You could sort of make an argument that Stephen Colbert is the closest thing we have now to a successor to those characters. The character Colbert plays on his show -- the blowhard, self-absorbed talk-show host who believes in "truthiness" and is suspicious of actual facts -- is obviously a satire (though, as with Archie and Alex, there's a sort of sub-trend of viewers who don't get that the character is supposed to be a satire). But if you watch enough episodes, the Colbert character starts to become oddly sympathetic: he's a guy trying to seem like he knows everything when he knows nothing, and the strain of trying to look infallible seems to be wearing him down. As with Archie Bunker, he's really not a bad person, just a guy who doesn't really understand the changes in the world, and deliberately closes his mind to anything that might make him nervous.

Incidentally, here's what Colbert (sort of in-character) told a clearly hostile Washington Press Corps last night, a reminder that the primary satirical target of shows like "The Daily Show" and "The Colbert Report" is not politicians, but the media:

Over the last five years you people were so good. Over tax cuts, WMD intelligence, the effect of global warming. We Americans didn't want to know, and you had the courtesy not to try to find out. Those were good times... as far as we knew.

But listen, let's review the rules. Here's how it works: The President makes the decisions - he's the decider. The Press Secretary announces those decisions, and you people, the press, type those decisions down. Make, announce, check. Just put 'em through a spell check and go home. Get to know your family again. Make love to your wife. Write that novel you've got kicking around in your head. You know, the one about the intrepid Washington reporter with the courage to stand up to the administration? You know, fiction!

Saturday, April 29, 2006

A Lost Starlet at 65

Bill Crider reminds me that yesterday was the 65th birthday of Ann-Margret. (She shares a birthday with Saddam Hussein and Jay Leno.) A-M made my list of "Lost Starlets of the '60s," actresses who should have been superstars but had the misfortune to come along in the '60s, a time when American movies had basically run out of good parts for women. (To some extent they've never fully recovered, but the '60s hit a particularly bad patch in this respect.) In A-M's case, she had everything it took to be a big star in movie musicals, except that the movie musical was pretty much dead by the time she hit the screen.

The closest thing she ever had to a true star vehicle was 1966's The Swinger, a genuinely insane movie -- it has what is basically the plot of a pornographic film (A-M sets out to prove to Tony Franciosa that she can be a sexy swinger and spends most of the movie stripping and gyrating in front of him) except it's told in a family-friendly way; the key scene has A-M rolling around in paint, yet the scene is presented with a strange kind of innocence, and A-M plays it as though she's still in Pocketful of Miracles. It's the apotheosis of the '60s habit of presenting semi-obscene material as though it's sweet and wholesome.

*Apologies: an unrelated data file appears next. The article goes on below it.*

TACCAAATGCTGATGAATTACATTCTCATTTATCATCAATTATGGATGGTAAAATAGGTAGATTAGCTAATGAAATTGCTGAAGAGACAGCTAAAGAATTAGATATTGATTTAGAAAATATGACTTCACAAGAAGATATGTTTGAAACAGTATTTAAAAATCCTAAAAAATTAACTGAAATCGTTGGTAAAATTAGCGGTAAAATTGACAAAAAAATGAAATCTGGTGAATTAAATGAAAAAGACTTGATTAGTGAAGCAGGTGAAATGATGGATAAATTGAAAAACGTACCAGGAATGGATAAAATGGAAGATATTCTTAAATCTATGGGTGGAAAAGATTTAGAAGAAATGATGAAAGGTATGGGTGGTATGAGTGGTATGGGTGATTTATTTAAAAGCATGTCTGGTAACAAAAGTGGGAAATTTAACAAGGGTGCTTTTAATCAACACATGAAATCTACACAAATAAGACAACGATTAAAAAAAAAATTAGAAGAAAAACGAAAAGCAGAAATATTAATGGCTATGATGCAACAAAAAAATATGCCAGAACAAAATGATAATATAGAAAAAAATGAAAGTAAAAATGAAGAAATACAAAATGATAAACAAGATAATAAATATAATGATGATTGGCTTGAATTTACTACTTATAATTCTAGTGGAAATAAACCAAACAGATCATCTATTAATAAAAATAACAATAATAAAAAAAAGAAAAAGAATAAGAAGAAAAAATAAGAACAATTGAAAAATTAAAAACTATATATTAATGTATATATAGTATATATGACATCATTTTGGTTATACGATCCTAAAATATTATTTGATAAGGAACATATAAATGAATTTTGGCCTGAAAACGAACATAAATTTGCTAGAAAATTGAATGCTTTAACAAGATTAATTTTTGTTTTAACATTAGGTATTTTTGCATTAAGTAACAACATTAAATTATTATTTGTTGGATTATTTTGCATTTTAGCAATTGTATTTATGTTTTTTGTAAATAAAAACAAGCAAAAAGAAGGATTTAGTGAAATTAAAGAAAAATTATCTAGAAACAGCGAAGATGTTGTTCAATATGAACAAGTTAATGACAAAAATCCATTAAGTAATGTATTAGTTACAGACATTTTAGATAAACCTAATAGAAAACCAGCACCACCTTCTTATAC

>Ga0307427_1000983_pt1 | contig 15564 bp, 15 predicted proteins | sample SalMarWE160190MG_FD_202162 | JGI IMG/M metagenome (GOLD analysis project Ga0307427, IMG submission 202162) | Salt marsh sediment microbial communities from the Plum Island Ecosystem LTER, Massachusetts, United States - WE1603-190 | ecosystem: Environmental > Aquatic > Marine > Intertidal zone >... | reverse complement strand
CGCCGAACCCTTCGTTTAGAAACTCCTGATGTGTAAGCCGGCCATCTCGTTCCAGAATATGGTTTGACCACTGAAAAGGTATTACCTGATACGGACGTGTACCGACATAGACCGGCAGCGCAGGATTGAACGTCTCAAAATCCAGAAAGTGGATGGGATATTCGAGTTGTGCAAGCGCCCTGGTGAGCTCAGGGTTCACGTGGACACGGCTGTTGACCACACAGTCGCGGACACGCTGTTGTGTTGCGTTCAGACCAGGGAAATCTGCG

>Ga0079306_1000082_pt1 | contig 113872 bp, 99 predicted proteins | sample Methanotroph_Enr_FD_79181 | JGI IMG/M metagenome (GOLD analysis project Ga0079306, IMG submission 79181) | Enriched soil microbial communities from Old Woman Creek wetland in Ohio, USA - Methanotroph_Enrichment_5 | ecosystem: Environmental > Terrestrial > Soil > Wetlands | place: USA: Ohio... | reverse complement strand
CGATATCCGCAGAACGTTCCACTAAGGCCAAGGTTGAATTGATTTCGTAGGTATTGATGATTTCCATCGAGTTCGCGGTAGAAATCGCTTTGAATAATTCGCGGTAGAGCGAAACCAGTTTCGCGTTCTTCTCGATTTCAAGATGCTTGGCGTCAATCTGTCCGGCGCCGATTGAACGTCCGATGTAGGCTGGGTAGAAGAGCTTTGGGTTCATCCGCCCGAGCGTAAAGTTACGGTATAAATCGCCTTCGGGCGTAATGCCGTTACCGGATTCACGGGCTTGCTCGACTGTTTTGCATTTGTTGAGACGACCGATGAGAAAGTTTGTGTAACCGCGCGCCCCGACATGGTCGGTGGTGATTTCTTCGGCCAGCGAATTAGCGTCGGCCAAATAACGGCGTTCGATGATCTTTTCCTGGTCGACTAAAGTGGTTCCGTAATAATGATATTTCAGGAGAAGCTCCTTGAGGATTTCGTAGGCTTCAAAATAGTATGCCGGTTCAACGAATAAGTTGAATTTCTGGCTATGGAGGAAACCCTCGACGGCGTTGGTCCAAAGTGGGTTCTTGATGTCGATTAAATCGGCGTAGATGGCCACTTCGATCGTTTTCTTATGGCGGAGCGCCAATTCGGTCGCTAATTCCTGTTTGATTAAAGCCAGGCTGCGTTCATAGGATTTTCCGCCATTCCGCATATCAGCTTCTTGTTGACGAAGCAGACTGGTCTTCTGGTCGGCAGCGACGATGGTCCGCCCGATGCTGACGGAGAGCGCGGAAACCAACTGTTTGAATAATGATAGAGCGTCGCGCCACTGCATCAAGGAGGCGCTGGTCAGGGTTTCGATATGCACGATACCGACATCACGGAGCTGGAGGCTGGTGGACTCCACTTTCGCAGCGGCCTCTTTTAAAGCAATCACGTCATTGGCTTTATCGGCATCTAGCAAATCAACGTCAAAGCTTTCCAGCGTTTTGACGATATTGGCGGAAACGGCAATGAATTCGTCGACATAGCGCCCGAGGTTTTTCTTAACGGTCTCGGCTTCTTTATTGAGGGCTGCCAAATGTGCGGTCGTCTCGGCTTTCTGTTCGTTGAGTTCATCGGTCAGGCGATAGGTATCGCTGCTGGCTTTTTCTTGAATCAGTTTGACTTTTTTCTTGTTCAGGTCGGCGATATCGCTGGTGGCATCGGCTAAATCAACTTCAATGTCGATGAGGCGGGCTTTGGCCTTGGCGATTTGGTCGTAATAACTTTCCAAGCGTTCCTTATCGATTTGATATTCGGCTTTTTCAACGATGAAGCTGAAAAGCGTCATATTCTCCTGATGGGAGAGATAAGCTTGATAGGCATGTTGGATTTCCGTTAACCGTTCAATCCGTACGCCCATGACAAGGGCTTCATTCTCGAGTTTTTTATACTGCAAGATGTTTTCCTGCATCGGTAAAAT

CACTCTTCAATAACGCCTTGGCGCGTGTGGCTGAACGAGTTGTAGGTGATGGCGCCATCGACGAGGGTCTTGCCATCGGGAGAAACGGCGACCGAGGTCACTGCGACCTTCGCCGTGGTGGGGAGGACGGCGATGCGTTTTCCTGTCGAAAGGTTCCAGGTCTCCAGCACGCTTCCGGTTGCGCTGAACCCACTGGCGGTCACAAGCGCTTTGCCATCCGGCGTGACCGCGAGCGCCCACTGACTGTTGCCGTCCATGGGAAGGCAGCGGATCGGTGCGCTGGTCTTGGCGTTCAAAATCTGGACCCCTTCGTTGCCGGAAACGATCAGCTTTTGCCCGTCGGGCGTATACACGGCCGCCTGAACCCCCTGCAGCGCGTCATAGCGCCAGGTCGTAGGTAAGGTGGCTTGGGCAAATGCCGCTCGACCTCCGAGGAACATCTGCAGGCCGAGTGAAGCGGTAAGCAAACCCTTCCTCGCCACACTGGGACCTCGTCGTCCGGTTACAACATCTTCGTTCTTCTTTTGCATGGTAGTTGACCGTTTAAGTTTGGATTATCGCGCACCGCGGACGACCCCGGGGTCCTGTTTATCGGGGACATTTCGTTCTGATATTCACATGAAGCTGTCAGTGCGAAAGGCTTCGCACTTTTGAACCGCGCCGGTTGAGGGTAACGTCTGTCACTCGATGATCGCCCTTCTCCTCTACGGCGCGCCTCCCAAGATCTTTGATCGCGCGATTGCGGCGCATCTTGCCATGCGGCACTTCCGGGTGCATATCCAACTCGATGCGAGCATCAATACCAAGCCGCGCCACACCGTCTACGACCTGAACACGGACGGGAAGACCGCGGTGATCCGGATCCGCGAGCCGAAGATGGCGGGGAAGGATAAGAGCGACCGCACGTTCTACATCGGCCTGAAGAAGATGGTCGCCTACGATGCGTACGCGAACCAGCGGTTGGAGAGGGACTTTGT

The director of The Swinger was the crazy, semi-brilliant George Sidney, who had brought A-M to prominence in Bye Bye Birdie and Viva Las Vegas; he summed up her appeal by saying something like: "You don't know whether to offer her a lollipop or a diamond bracelet."

Thanks For Losing Your Mind

It's Always Fair Weather makes for a good DVD, with a good transfer and a making-of featurette that is more honest than these things usually are. The assembled talking heads actually talk about the problems with the production -- especially the friction between co-directors Gene Kelly and Stanley Donen, who ended their professional relationship after this film. (Kelly's career probably suffered more from the breakup; Donen did some great work on his own -- Charade, Two For the Road -- but Kelly never starred in or directed another first-rate movie again.) They also talk about the mistakes that keep the film from being one of the all-time great musicals, especially Kelly's bizarre decision to cut the only number where he and Cyd Charisse danced together, as well as the only solo number for the great Michael Kidd. (Both these cut numbers are included as outtakes on the DVD; their soundtracks aren't complete so they can't be re-integrated into the film.) The mistake they don't mention was the decision to let André Previn write the music. Previn is a wonderful musician, but as a melodist, he is a total dud; the big love song, "I Like Myself," is a poor man's version of Bernstein's "Lucky to Be Me" from the stage version of On the Town, and all the other songs basically sound like good ideas for tunes, as opposed to actual good tunes.